test_h2_css. So here, we named the test
test_home_title. That’s pretty self-explanatory, which is exactly what we want for our tests. The method first brings Firefox to the url
http://localhost:8000, and then it checks if ‘Welcome to Django’ is in the html head tags title.
Let’s run this test now and see what happens:
python manage.py test functional_tests
First, what exactly are we typing here? The manage.py script provides us with something called ‘test’, we will use this to run all of our tests. Here we are running it on our
functional_tests package that we created with the
After running this you should see something like the following in your terminal:
F ====================================================================== FAIL: test_home_title (functional_tests.test_all_users.NewVisitorTest) ---------------------------------------------------------------------- Traceback (most recent call last): File "/Users/username/url/to/project/taskplanner/functional_tests/test_all_users.py", line 15, in test_home_title self.assertIn('Welcome to Django', self.browser.title) AssertionError: 'Welcome to Django' not found in 'Problem loading page' ---------------------------------------------------------------------- Ran 1 test in 4.524s FAILED (failures=1)
So it failed, but it gave us some handy advice. First, the AssertionError. ‘Welcome to Django’ not found in ‘Problem loading page’. So that means the title of
http://localhost:8000 was ‘Problem loading page’. If you navigate to the url, you will see that the web page was not available.
Let’s try running our Django server to get the test to pass. Switch back to the terminal tab that is in the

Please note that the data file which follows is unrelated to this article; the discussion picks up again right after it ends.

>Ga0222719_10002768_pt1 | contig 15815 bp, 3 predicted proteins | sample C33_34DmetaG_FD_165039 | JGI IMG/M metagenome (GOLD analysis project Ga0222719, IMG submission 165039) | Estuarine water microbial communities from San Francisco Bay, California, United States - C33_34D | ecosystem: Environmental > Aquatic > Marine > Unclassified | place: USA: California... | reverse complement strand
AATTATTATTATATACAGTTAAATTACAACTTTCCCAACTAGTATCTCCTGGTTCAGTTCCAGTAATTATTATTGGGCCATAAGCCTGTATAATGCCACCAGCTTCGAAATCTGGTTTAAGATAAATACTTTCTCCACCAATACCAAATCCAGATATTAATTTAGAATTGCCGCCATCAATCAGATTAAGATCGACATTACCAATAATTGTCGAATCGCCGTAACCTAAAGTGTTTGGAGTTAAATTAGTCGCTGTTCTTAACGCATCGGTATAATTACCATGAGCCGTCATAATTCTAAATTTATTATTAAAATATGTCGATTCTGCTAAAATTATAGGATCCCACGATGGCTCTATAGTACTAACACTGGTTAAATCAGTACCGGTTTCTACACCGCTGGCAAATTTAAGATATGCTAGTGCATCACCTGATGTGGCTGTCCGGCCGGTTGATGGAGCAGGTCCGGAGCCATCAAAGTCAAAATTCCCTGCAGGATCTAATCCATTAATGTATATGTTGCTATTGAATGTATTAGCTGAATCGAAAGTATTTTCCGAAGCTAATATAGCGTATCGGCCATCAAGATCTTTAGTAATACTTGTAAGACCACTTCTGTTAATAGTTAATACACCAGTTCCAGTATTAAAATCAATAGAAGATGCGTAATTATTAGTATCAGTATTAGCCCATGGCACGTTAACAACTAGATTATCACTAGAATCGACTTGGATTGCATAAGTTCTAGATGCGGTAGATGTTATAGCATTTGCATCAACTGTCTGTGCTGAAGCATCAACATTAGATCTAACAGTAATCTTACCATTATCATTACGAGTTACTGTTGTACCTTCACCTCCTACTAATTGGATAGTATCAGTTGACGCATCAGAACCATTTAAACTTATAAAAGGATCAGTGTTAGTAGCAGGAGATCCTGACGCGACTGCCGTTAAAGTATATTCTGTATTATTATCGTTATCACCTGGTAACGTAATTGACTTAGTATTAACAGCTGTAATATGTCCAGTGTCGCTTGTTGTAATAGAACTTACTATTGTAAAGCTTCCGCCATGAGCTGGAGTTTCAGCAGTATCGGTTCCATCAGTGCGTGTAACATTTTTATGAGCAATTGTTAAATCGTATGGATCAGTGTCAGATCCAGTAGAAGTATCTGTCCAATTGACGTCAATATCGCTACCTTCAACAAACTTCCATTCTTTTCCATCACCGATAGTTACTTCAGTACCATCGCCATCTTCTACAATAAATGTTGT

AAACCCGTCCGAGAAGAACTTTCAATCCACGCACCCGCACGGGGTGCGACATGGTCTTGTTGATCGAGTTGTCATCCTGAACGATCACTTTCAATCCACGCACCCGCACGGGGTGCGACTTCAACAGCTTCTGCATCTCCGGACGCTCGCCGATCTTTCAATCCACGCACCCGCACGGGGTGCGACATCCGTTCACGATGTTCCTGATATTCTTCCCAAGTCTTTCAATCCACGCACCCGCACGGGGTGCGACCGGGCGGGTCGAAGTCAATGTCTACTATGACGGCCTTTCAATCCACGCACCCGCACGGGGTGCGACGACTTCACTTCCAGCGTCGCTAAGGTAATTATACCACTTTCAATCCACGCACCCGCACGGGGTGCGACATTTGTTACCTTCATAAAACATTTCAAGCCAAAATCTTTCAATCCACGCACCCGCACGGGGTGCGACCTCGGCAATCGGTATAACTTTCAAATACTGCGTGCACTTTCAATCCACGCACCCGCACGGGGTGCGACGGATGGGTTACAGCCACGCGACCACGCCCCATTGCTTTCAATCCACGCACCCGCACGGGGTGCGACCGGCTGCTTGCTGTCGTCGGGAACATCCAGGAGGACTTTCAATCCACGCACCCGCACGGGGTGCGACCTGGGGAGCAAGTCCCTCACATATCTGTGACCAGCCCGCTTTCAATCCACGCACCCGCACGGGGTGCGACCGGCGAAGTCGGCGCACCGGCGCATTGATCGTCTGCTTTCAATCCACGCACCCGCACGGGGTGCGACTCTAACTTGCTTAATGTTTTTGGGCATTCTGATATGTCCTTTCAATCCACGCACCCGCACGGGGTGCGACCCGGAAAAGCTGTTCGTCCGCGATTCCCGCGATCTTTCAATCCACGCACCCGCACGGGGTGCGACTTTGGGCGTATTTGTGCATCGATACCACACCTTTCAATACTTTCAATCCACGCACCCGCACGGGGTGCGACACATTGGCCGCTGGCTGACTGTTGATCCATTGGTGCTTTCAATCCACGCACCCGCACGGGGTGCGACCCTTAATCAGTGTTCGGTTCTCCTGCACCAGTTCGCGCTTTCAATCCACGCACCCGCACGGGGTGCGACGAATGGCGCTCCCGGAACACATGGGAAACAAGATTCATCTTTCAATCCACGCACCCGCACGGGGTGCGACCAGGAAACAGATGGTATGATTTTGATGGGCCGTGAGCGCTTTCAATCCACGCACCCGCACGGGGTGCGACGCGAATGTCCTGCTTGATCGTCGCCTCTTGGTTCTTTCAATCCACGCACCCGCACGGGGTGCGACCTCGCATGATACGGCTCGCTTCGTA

taskplanner virtual environment and run our server.
python manage.py runserver
You should see something like the following:
Performing system checks... System check identified no issues (0 silenced). You have unapplied migrations; your app may not work properly until they are applied. Run 'python manage.py migrate' to apply them. March 06, 2016 - 20:53:38 Django version 1.9.4, using settings 'taskplanner.settings' Starting development server at http://127.0.0.1:8000/ Quit the server with CONTROL-C.
Don’t worry about the unapplied migrations message yet.
Now that we have a server running on
http://localhost:8000, lets run our test again.
Go back to the other terminal tab that is in the
taskplanner_test virtual environment and run the following once more:
python manage.py test functional_tests
You should see the following.
Creating test database for alias 'default'... . ---------------------------------------------------------------------- Ran 1 test in 4.033s OK Destroying test database for alias 'default'...
What We’ve Done So Far
Our first passing test!
We’ve covered a lot in this article. We created our first project, set up virtual environments for both development and testing purposes, wrote our first functional test, and followed the Test-driven development process by writing a failing test, and then making it making it pass.
Using starter templates
You can save yourself a lot of time by kickstarting your project with a django starter template. These projects use best practices that will save you headaches later when your project grows. Some of the more popular projects are